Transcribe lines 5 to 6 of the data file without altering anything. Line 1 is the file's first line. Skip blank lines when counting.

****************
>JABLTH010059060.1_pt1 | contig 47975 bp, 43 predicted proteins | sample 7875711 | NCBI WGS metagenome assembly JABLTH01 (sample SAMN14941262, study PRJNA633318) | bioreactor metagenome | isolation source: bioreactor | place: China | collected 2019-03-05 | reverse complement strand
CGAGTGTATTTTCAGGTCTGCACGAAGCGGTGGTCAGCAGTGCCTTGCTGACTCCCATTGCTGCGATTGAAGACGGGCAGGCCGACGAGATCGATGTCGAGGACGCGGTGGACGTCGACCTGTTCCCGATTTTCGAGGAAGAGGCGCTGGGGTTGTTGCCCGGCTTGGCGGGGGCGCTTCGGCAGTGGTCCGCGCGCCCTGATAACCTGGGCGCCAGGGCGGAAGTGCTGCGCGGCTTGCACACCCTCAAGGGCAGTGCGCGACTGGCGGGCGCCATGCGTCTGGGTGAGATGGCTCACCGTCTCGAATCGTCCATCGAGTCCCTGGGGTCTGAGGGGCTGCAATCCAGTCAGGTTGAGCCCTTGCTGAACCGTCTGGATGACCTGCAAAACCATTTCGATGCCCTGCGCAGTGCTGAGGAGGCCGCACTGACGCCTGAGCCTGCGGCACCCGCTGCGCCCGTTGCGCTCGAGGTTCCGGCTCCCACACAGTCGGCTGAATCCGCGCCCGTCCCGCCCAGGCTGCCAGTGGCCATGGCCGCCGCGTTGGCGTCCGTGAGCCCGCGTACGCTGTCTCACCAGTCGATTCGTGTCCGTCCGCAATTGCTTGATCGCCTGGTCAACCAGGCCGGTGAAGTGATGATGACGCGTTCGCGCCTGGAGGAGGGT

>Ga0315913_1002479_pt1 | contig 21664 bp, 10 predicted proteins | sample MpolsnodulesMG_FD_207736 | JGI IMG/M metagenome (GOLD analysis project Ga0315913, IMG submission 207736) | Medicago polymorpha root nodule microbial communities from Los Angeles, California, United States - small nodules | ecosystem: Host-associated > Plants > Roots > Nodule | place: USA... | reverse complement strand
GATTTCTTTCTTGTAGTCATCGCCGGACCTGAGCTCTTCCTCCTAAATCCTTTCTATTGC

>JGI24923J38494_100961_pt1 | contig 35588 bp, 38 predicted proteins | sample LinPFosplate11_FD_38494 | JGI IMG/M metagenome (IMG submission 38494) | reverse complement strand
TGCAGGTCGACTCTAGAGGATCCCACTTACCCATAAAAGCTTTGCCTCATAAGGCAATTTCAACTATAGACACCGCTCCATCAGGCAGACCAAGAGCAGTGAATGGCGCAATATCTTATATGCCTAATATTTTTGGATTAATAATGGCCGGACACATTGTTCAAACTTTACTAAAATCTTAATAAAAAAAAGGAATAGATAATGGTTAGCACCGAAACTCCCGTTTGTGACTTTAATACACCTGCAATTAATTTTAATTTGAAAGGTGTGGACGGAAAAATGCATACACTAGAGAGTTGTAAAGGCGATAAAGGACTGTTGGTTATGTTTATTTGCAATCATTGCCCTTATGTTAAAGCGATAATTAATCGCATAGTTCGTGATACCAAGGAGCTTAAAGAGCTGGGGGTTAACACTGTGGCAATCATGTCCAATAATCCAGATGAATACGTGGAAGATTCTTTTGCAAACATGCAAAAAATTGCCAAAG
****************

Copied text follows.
>JGI24923J38494_100961_pt1 | contig 35588 bp, 38 predicted proteins | sample LinPFosplate11_FD_38494 | JGI IMG/M metagenome (IMG submission 38494) | reverse complement strand
TGCAGGTCGACTCTAGAGGATCCCACTTACCCATAAAAGCTTTGCCTCATAAGGCAATTTCAACTATAGACACCGCTCCATCAGGCAGACCAAGAGCAGTGAATGGCGCAATATCTTATATGCCTAATATTTTTGGATTAATAATGGCCGGACACATTGTTCAAACTTTACTAAAATCTTAATAAAAAAAAGGAATAGATAATGGTTAGCACCGAAACTCCCGTTTGTGACTTTAATACACCTGCAATTAATTTTAATTTGAAAGGTGTGGACGGAAAAATGCATACACTAGAGAGTTGTAAAGGCGATAAAGGACTGTTGGTTATGTTTATTTGCAATCATTGCCCTTATGTTAAAGCGATAATTAATCGCATAGTTCGTGATACCAAGGAGCTTAAAGAGCTGGGGGTTAACACTGTGGCAATCATGTCCAATAATCCAGATGAATACGTGGAAGATTCTTTTGCAAACATGCAAAAAATTGCCAAAG